Making Money from Property Investment

Making Money from Property Investment

Residential property has been on an upward swing since late 2015. Just how long this growth stage will last I have commented on previously (Blog – February-March 2018, See Other Blogs on my web site).  The market is still rising, attracting first home buyers and investors. It is slowing but is unlikely to come to a halt for at least another 18 months, while interest rates are low and demand outstrips supply.

Any property can be a good investment, but there are some general principles worth noting. Profit is gained from two primary sources – rental income and capital gain. Both are subject to taxation now, so it’s worth remembering that when working out what to buy and when you think you might sell it. Rents, of course, are income and are subject to income tax. The Government will also tax the profit made on any property bought now and sold within five years, if it is not your primary residence.

First, I want to deal with returns. Some properties give a higher rate of return (which now means anything over around 7% net) but come with higher maintenance costs and possibly a reduced chance of good capital gain. This kind of property is usually outside high-priced suburbs and outside the immediate campus area. While rents might be higher in a top suburb or the inner campus area, higher purchase costs usually reduce the net return. High-rent, low capital cost property is sometimes referred to as a “cash-cow”. It can be worth having at least one of these in a portfolio to keep cashflow high. They can also be a good first-time investment, providing a springboard for the next purchase.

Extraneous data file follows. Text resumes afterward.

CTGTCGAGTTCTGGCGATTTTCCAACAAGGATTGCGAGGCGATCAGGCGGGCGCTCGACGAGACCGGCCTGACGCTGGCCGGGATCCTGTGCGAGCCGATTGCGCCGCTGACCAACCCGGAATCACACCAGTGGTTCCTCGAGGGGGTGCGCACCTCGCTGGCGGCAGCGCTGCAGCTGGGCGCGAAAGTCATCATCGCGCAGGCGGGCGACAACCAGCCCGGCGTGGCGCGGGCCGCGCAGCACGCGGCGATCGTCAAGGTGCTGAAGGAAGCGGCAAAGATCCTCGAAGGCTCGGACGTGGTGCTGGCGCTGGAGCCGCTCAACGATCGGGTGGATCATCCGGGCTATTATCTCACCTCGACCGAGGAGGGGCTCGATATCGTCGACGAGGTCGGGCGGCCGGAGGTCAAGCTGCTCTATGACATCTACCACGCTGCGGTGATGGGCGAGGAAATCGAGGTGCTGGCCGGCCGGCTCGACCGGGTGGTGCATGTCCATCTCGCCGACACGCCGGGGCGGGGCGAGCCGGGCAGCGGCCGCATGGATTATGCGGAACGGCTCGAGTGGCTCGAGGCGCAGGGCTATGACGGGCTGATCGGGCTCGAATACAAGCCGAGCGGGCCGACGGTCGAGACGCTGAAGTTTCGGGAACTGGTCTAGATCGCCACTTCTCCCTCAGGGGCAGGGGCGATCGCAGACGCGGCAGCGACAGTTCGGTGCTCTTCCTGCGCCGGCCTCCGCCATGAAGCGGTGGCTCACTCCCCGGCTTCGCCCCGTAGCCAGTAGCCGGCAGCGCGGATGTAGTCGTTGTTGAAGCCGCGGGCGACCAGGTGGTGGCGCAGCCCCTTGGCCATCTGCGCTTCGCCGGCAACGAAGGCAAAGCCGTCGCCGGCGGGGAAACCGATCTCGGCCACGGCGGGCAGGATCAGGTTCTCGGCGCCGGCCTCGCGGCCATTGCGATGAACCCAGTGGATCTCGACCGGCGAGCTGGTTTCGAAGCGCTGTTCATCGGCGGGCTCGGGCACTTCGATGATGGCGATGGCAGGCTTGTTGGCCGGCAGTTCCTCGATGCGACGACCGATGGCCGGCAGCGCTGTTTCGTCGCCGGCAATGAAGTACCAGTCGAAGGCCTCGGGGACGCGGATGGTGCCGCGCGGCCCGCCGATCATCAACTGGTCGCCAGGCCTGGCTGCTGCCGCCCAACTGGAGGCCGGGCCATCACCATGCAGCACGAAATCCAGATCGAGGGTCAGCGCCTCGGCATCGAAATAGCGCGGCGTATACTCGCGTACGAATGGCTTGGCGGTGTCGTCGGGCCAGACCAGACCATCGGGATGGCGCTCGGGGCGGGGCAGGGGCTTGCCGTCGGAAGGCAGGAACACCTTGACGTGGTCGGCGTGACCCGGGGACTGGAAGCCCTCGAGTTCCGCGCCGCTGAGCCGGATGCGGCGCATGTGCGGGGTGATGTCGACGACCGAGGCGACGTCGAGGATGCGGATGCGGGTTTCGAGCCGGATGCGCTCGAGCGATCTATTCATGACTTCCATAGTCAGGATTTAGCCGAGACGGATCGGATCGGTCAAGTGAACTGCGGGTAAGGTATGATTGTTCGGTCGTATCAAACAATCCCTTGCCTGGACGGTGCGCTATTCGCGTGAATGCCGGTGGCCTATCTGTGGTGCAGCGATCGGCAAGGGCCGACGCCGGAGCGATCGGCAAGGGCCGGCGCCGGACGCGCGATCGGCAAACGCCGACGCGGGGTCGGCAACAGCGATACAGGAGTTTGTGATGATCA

Many investors, particularly first-time investors, want a low maintenance, hassle-free property and will sacrifice a little income for that. Bear in mind that a normal residential home will usually have a comparatively poor return. Take a standard three-bedroom house and the median sale price in Dunedin now of $400,000. Rent for such a property, depending on location and condition, is likely to fall within the range of $400 to $500 per week. That represents a gross return (that is, a return before expenses such as rates, insurance and maintenance) of around 5%, assuming the property is rented for 50 of the 52 weeks a year. If the rent is $500 per week, that gross return rises to around 6.25%. Subtract rates (say, $2500), insurance ($1500), maintenance costs or provision for such ($2000) and net return on a house rented at $400 or $500 per week is around 4% to 4.75%.

Better returns can be gained from residential properties that have more than one income stream. For example, a property that is built as two or more flats, or one that has been developed into more than one residence. Be aware, though, that local body rates are higher for this kind of property. Check also that a division of a property into flats has been permitted by the local authority. Buying through a respected real estate agent will provide some protection against an error in this regard as the agent is required to disclose that kind of information.

I will deal in more detail with capital gains in the next newsletter. For now, however, it is worth keeping an open mind on area. Some excellent buys and rental returns can be had in areas that might not be so popular for home-buyers. After the June 2015 flooding of South Dunedin and St Kilda, there have been some very good buys in parts of those suburbs that were not inundated.

Please note that this information does not constitute investment advice and legal, technical and taxation advice is advised before purchasing any investment property.

 

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